Last week, the U.S. District Court concluded that the territory transfer law enacted in the 2019-2020 biennial budget bill violated the Ohio Constitution. As a result, six territory transfers enacted under the law were halted and two territory transfer matters that were to be on the ballot in November are now moot.
As this week of dramatic change comes to a close, we hope it finds you and your loved ones safe. One thing that has become very clear during this time is how important public schools are to the entire fabric of their communities. We, at OSBA, are ready to help districts as they continue to perform vital functions for students and their families.
Ohio’s minimum wage rate has increased as of Jan. 1, 2019. The new rate for non-tipped employees is $8.55 per hour, a 25 cent increase from the former rate of $8.30 per hour.
Two state agencies have recently prepared new resources for school districts: The Ohio Department of Education (ODE) updated its truancy and attendance guidance, and the Ohio History Connection (OHC) added resources for properly managing local government records.
Truancy and discipline resources
ODE proposes amendments to rules on licenses for substitutes and alternative resident educators
The Ohio Department of Education (ODE) recently filed a set of rule amendments related to temporary licenses. In part, the changes proposed by ODE are based on legislative amendments and on feedback from school districts. Among the key rule amendments are:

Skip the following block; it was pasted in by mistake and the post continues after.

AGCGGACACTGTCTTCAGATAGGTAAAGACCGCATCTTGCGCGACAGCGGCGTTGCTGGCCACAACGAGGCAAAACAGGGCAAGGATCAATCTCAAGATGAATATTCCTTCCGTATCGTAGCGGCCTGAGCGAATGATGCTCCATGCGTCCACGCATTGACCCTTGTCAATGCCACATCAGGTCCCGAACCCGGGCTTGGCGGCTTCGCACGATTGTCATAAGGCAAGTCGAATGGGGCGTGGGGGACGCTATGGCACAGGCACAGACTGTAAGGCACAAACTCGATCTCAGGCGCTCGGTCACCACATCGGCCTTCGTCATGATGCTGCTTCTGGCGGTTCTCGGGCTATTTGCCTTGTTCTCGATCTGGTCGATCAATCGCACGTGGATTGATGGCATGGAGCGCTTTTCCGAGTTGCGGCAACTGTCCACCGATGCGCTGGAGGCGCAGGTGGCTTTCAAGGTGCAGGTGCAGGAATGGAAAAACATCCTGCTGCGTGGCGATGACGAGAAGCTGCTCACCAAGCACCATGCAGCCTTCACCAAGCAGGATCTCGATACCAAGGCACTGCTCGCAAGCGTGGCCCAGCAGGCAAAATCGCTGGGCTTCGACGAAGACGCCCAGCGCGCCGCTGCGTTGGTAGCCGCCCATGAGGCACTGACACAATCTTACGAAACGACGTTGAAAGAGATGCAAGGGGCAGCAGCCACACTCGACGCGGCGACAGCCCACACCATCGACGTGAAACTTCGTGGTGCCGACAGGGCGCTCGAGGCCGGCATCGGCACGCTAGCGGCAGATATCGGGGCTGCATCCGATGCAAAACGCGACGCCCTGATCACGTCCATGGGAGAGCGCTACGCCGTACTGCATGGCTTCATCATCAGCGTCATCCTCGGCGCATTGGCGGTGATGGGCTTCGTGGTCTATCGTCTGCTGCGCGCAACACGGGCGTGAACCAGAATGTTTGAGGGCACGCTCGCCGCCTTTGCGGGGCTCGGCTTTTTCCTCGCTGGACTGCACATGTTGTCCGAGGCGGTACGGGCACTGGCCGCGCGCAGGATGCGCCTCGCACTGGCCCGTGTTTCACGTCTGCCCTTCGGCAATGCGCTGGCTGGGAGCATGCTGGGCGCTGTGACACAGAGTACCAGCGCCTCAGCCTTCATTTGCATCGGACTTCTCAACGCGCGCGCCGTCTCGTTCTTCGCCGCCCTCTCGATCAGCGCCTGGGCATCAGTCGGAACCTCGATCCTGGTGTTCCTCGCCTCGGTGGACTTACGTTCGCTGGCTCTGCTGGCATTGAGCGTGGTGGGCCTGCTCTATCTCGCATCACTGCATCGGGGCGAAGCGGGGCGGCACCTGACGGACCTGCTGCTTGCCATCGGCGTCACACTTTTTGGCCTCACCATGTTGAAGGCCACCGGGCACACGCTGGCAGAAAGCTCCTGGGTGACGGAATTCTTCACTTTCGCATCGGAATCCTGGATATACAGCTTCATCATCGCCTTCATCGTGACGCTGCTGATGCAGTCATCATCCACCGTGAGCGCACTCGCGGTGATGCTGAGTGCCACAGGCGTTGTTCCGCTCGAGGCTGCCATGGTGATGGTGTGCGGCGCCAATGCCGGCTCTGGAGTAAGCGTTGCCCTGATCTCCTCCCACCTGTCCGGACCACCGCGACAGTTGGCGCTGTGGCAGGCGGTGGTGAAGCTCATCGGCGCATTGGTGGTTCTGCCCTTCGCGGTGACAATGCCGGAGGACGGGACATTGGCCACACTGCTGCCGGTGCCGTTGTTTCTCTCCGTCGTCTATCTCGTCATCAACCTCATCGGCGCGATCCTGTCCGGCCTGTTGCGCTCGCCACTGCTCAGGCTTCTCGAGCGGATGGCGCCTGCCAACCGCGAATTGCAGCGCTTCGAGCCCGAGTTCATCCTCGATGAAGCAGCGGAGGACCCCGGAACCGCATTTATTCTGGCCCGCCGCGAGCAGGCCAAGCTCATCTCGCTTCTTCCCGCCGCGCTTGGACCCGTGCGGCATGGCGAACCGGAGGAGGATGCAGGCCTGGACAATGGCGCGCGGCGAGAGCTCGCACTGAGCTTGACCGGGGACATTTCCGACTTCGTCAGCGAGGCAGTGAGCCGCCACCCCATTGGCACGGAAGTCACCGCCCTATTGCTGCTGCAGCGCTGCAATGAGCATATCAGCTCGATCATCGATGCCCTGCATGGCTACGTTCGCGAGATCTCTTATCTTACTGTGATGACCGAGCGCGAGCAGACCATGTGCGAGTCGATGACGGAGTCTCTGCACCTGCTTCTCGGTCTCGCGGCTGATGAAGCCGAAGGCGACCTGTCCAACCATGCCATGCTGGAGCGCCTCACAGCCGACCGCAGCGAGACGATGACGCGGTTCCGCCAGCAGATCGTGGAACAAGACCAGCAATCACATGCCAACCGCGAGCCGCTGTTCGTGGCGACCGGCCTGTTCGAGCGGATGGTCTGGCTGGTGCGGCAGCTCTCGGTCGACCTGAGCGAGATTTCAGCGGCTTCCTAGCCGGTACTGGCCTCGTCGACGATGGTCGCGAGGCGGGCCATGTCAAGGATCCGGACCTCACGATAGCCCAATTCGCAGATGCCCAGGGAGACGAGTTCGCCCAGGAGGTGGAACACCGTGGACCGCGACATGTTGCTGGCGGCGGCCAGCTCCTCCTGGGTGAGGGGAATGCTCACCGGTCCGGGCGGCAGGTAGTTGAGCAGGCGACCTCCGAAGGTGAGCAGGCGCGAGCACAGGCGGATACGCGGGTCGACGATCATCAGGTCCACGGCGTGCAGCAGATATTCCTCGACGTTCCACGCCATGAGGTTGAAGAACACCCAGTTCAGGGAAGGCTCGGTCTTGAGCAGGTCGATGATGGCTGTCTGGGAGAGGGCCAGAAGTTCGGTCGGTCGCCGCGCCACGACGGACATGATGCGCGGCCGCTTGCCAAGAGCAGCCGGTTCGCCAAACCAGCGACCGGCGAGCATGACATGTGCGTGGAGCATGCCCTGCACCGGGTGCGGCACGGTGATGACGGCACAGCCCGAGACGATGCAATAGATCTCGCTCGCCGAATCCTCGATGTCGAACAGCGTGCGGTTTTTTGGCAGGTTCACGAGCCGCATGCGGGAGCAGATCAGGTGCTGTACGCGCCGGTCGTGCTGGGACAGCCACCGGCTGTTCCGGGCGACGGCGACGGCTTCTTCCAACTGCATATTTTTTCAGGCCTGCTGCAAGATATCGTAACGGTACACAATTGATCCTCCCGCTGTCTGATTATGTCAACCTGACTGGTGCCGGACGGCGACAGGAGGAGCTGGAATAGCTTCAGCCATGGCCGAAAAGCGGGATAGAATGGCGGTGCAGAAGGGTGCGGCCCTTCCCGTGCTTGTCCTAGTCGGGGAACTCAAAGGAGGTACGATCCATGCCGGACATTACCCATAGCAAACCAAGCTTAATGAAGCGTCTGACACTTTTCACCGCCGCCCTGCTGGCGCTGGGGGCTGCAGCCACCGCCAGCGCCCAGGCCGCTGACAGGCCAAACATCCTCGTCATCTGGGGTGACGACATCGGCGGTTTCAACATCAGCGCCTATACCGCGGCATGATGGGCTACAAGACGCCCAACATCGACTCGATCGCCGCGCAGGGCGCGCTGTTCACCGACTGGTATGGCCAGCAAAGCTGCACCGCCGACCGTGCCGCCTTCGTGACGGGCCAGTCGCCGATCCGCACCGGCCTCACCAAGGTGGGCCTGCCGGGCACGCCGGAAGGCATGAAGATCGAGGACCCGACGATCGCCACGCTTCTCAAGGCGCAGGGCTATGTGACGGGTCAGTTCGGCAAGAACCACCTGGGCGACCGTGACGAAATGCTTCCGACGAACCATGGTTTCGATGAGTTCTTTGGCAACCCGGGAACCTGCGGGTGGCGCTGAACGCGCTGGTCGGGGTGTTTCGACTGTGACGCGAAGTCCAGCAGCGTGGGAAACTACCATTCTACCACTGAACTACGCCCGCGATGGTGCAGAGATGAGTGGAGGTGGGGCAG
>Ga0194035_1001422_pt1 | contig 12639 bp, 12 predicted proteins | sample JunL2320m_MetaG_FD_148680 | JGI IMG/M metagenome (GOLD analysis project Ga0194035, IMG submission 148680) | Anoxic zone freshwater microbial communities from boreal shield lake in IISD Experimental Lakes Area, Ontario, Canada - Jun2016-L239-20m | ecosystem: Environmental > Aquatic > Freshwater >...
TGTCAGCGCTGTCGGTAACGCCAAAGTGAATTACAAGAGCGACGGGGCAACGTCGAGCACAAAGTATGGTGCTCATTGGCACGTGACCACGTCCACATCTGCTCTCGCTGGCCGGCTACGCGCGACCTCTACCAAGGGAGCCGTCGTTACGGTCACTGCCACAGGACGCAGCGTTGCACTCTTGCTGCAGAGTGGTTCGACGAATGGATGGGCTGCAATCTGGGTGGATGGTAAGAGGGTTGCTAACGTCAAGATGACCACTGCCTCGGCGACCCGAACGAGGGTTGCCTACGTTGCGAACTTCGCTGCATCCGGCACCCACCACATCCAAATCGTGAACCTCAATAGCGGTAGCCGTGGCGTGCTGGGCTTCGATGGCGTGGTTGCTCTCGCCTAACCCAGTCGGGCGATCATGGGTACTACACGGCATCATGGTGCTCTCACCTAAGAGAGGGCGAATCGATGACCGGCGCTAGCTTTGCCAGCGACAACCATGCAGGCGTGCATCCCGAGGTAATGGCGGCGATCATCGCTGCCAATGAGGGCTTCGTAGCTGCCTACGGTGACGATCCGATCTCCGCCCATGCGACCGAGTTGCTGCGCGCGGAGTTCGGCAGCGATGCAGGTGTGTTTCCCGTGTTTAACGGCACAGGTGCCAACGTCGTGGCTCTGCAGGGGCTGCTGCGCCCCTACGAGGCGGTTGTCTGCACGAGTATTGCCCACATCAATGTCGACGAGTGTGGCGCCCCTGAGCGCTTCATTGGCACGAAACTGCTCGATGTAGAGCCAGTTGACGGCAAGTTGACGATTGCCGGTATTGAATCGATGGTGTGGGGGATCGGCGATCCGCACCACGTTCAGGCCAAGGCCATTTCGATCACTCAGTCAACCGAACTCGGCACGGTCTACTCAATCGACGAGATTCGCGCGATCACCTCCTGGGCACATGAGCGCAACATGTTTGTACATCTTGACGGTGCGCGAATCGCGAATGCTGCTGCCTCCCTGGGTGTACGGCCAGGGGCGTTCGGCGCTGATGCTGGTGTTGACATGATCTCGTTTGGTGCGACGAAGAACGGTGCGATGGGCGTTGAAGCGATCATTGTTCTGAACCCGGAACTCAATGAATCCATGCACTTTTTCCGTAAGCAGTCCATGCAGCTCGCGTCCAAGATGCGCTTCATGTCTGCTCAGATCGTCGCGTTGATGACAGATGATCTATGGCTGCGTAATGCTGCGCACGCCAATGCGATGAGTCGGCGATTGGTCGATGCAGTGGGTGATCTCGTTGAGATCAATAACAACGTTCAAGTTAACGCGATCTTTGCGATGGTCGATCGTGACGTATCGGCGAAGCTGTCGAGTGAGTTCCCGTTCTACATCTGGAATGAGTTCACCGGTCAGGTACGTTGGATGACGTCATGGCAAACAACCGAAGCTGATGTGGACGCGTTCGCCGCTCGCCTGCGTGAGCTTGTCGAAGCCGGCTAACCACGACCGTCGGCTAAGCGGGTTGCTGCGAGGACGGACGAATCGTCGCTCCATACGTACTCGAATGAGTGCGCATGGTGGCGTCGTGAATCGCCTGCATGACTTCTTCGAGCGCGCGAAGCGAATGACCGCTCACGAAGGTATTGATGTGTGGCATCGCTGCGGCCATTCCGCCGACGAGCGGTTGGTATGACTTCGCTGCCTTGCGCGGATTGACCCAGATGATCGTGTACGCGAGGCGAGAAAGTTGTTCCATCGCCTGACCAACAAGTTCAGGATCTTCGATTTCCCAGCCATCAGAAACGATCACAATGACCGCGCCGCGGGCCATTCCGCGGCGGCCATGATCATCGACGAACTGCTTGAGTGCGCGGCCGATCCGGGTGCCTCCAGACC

On May 31, Governor Kasich signed HB 299, which makes revisions to the Autism Scholarship program. The bill makes two changes to the program.
- It expands the categories of individuals who can apply for the Autism Scholarship.
- It revises testing and graduation requirements for students in nonpublic schools, including those using state scholarships.
State lawmakers have finalized an expedited process to hear complaints from citizens alleging they were wrongfully denied access to public records. The bill, Senate Bill (SB) 321, received unanimous votes in the Ohio House and Senate and is awaiting signature by the Governor.
In December, the General Assembly enacted the “ban the box” law, House Bill (H.B.) 56. The bill creates R.C. 9.73, which prohibits public employers in Ohio from including any questions about a person’s criminal background on employment applications. School districts should take steps now to ensure compliance with the law when it becomes effective on March 23, 2016.